Abstract 303: Risk Factors for Venous Thromboembolism (VTE) among Patients with Neurologic Disease and Leg Paresis: A Population-based Case-control Study.
Background: Whether VTE risk can be further stratified among patients with neurologic disease and leg paresis is unknown.
Objective: To identify independent risk factors for deep vein thrombosis (DVT) and pulmonary embolism (PE) among patients with neurologic disease and leg paresis.
Methods: Using the population-based resources of the Rochester Epidemiology Project, we identified all Olmsted County, MN residents with incident DVT or PE over the 45-year period, 1966 to 2010. We performed a case-control study nested within the Olmsted County population with incident VTE associated with neurologic disease and leg paresis over the 18-year period, 1988-2010 (n=192). For each VTE case, we identified 1 Olmsted County resident with neurologic disease, leg paresis and no VTE (control) matched to each case on sex, date of birth (+/- 5 years), calendar year (+/- 1 year) and duration of medical records. Using conditional logistic regression, we tested duration of paresis (index-3 months, 3-12 months, and > 12 months), paresis etiology, and degree of immobility as potential risk factors for VTE after adjusting for other known VTE risk factors, including hospitalization for major surgery or acute medical illness, trauma/fracture, and active cancer.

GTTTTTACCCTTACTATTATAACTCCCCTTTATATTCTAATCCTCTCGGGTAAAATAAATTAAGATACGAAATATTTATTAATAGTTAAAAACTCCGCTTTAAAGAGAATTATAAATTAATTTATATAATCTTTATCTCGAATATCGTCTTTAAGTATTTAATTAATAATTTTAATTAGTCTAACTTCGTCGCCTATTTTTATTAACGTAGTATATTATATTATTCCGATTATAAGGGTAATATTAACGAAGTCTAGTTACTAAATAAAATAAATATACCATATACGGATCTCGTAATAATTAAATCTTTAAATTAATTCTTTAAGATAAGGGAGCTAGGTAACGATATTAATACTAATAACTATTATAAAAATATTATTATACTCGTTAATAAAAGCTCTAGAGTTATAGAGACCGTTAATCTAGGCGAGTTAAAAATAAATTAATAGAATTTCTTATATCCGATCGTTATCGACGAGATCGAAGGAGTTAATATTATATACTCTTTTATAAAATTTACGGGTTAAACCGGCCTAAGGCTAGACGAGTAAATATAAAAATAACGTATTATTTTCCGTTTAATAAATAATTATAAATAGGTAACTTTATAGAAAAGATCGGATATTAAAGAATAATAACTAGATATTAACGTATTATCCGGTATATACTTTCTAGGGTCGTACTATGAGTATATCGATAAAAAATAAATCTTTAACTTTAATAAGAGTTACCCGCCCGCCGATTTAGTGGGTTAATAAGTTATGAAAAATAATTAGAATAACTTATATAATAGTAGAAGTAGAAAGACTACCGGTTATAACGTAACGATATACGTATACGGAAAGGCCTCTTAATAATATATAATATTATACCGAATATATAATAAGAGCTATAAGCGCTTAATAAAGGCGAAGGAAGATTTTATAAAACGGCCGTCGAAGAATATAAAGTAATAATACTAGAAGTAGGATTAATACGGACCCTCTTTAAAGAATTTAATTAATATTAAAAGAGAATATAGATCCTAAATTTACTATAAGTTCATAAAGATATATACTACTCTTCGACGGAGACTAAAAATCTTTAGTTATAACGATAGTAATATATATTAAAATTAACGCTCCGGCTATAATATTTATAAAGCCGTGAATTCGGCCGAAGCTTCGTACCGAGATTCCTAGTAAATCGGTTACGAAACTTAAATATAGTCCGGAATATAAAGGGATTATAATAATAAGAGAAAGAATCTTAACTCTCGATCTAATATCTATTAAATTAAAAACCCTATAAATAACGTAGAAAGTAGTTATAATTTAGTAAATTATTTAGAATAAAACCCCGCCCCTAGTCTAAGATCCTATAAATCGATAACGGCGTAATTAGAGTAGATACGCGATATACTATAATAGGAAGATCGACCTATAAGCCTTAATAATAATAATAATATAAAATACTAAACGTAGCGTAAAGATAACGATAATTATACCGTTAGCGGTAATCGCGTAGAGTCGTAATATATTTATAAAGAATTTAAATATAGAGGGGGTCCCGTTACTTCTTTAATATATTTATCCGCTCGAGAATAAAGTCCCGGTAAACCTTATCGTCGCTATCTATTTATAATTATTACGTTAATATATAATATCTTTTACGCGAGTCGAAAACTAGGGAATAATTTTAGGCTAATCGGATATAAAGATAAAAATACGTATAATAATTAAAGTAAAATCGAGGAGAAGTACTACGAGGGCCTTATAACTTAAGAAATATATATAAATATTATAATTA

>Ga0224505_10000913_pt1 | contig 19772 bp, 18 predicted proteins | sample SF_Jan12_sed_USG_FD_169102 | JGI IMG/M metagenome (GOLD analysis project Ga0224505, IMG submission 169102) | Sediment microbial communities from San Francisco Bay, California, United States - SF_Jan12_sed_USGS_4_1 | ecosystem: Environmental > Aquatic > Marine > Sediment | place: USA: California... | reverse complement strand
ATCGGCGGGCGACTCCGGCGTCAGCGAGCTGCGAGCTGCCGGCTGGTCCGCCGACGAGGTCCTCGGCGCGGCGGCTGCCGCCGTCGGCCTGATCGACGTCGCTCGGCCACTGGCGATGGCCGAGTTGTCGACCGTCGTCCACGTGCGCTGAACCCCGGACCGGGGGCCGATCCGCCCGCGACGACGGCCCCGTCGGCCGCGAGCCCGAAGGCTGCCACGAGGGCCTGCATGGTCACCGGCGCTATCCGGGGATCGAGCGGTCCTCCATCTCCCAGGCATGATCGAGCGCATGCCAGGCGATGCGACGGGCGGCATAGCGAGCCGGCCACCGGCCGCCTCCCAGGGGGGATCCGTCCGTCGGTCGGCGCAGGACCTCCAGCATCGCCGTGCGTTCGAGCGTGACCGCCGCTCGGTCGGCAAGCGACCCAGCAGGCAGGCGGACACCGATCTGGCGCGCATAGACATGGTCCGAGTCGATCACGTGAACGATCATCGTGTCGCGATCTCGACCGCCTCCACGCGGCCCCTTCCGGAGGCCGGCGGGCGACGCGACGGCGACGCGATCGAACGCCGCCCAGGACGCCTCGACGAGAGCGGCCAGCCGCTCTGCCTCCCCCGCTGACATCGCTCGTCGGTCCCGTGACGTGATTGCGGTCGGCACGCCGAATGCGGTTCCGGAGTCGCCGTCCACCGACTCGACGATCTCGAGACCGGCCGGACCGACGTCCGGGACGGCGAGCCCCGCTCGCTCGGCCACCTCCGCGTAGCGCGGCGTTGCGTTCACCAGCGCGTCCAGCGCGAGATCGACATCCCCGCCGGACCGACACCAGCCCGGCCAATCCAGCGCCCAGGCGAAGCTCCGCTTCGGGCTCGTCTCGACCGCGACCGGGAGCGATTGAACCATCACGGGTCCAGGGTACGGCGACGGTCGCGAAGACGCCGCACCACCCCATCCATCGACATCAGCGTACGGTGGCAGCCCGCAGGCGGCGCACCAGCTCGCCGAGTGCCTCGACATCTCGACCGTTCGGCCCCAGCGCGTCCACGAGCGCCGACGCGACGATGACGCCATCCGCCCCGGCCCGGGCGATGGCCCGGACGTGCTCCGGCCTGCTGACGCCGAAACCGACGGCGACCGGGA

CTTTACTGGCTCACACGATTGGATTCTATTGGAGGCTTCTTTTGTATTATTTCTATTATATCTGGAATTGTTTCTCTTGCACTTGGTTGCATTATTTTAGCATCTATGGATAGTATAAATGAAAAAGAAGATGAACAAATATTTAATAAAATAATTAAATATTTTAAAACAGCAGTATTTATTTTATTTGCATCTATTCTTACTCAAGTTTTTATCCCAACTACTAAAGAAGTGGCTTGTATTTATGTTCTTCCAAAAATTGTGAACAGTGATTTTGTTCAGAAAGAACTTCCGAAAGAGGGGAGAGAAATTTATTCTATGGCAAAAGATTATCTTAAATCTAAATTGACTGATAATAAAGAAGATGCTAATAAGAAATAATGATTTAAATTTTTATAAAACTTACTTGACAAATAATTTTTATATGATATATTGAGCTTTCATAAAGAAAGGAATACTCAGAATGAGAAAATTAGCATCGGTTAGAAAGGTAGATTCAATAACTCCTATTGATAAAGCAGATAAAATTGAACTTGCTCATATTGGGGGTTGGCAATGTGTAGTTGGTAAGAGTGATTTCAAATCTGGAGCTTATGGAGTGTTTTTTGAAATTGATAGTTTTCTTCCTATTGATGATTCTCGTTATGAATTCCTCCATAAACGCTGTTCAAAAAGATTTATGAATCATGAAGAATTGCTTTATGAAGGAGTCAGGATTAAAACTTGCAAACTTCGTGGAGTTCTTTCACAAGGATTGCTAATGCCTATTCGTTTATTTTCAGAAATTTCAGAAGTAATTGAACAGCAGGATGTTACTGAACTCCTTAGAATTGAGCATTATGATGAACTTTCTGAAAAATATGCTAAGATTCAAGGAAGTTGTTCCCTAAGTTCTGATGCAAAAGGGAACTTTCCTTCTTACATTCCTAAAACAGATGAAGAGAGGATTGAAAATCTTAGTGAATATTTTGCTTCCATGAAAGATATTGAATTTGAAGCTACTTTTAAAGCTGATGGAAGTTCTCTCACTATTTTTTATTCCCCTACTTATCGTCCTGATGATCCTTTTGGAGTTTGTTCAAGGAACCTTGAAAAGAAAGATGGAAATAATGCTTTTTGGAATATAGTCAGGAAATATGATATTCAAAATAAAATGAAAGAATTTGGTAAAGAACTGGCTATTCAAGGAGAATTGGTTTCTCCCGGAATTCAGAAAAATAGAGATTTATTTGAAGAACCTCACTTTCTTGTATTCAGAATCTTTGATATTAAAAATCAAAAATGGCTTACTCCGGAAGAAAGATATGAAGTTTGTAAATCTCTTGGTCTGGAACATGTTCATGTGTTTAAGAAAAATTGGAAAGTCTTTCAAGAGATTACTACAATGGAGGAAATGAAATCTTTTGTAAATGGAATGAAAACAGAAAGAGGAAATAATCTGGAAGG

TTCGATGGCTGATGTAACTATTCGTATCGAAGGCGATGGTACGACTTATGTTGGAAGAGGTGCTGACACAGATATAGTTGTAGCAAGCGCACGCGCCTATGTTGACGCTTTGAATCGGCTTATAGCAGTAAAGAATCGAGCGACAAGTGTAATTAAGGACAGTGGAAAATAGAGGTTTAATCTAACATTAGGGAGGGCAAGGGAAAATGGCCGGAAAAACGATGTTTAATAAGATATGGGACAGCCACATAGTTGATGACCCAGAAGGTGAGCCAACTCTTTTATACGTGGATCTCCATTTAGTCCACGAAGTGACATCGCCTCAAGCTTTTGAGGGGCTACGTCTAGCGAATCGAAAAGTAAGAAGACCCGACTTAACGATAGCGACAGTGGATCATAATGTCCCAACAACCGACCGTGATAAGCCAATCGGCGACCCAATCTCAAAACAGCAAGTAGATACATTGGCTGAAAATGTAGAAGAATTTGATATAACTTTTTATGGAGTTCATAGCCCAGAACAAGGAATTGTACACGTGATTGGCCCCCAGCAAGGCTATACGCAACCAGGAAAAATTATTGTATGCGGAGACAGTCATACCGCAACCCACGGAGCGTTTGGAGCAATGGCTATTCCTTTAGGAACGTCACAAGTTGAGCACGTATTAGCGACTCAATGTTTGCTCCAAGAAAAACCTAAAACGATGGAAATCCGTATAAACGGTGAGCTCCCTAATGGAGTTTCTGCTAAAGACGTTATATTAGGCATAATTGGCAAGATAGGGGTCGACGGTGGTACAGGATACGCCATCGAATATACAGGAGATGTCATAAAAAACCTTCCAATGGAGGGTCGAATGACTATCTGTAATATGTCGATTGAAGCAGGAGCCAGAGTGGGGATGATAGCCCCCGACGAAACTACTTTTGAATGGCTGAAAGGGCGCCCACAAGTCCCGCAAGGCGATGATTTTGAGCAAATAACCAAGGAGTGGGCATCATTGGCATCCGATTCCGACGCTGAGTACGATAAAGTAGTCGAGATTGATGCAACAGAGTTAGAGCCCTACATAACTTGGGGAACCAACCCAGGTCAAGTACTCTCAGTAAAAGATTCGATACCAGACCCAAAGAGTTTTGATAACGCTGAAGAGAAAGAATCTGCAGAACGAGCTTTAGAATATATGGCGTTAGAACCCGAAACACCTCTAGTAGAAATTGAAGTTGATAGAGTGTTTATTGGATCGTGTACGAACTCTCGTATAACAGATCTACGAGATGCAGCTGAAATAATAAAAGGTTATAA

Results: In univariate analyses of the 192 pairs, trauma/fracture, hospitalization for major surgery or for acute medical illness, active cancer, duration of paresis, and degree of immobility were associated with VTE. In the multivariable analysis, hospitalization for acute medical illness, active cancer, degree of immobility (ambulatory without/with assistance, function from a wheelchair base, bed bound; OR: 2.60; 95%Cl: 1.65-4.11); p=<0.0001) were independent predictors of VTE.
Conclusion: Among patients with neurologic disease and leg paresis, VTE risk can be further stratified by hospitalization for acute medical illness, active cancer and degree of immobility; these patients should be considered for VTE prophylaxis.
Author Disclosures: K.P. Cohoon: Research Grant; Significant; Research reported in this publication was supported in part by grants from the National Heart, Lung, and Blood Institute under Award Numbers K12HL83141 (a training grant in Vascular Medicine [K.P.C.]). K.L. Andrews: None. A.A. Ashrani: None. T.M. Petterson: None. K.R. Bailey: None. J.A. Heit: Research Grant; Significant; Research reported in this publication was supported in part by grants from the National Heart, Lung, and Blood Institute under Award Numbers R01HL66216 and K12HL83141.
- © 2015 by American Heart Association, Inc.